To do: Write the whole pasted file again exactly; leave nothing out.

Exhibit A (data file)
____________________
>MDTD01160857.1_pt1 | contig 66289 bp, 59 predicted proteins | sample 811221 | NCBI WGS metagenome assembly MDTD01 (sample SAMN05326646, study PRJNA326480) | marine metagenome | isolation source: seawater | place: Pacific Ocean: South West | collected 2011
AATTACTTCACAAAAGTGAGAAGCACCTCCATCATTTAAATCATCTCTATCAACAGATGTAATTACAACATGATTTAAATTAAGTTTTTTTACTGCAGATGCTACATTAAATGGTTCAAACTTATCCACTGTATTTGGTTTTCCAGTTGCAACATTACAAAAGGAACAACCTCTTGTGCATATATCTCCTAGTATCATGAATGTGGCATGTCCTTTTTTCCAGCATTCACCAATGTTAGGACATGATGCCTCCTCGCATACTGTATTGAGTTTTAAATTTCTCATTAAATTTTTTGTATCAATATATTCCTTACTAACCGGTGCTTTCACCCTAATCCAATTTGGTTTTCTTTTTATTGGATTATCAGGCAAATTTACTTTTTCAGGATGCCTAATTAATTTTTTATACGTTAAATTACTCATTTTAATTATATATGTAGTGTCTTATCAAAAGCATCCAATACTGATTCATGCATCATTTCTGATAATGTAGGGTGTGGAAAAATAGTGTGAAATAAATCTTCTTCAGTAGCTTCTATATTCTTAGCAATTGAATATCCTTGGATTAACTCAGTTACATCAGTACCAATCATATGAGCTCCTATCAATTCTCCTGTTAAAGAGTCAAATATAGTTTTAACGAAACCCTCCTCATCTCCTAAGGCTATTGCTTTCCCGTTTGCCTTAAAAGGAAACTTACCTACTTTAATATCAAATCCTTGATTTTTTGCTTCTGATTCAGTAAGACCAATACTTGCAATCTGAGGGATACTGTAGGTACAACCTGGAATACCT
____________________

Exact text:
>MDTD01160857.1_pt1 | contig 66289 bp, 59 predicted proteins | sample 811221 | NCBI WGS metagenome assembly MDTD01 (sample SAMN05326646, study PRJNA326480) | marine metagenome | isolation source: seawater | place: Pacific Ocean: South West | collected 2011
AATTACTTCACAAAAGTGAGAAGCACCTCCATCATTTAAATCATCTCTATCAACAGATGTAATTACAACATGATTTAAATTAAGTTTTTTTACTGCAGATGCTACATTAAATGGTTCAAACTTATCCACTGTATTTGGTTTTCCAGTTGCAACATTACAAAAGGAACAACCTCTTGTGCATATATCTCCTAGTATCATGAATGTGGCATGTCCTTTTTTCCAGCATTCACCAATGTTAGGACATGATGCCTCCTCGCATACTGTATTGAGTTTTAAATTTCTCATTAAATTTTTTGTATCAATATATTCCTTACTAACCGGTGCTTTCACCCTAATCCAATTTGGTTTTCTTTTTATTGGATTATCAGGCAAATTTACTTTTTCAGGATGCCTAATTAATTTTTTATACGTTAAATTACTCATTTTAATTATATATGTAGTGTCTTATCAAAAGCATCCAATACTGATTCATGCATCATTTCTGATAATGTAGGGTGTGGAAAAATAGTGTGAAATAAATCTTCTTCAGTAGCTTCTATATTCTTAGCAATTGAATATCCTTGGATTAACTCAGTTACATCAGTACCAATCATATGAGCTCCTATCAATTCTCCTGTTAAAGAGTCAAATATAGTTTTAACGAAACCCTCCTCATCTCCTAAGGCTATTGCTTTCCCGTTTGCCTTAAAAGGAAACTTACCTACTTTAATATCAAATCCTTGATTTTTTGCTTCTGATTCAGTAAGACCAATACTTGCAATCTGAGGGATACTGTAGGTACAACCTGGAATACCT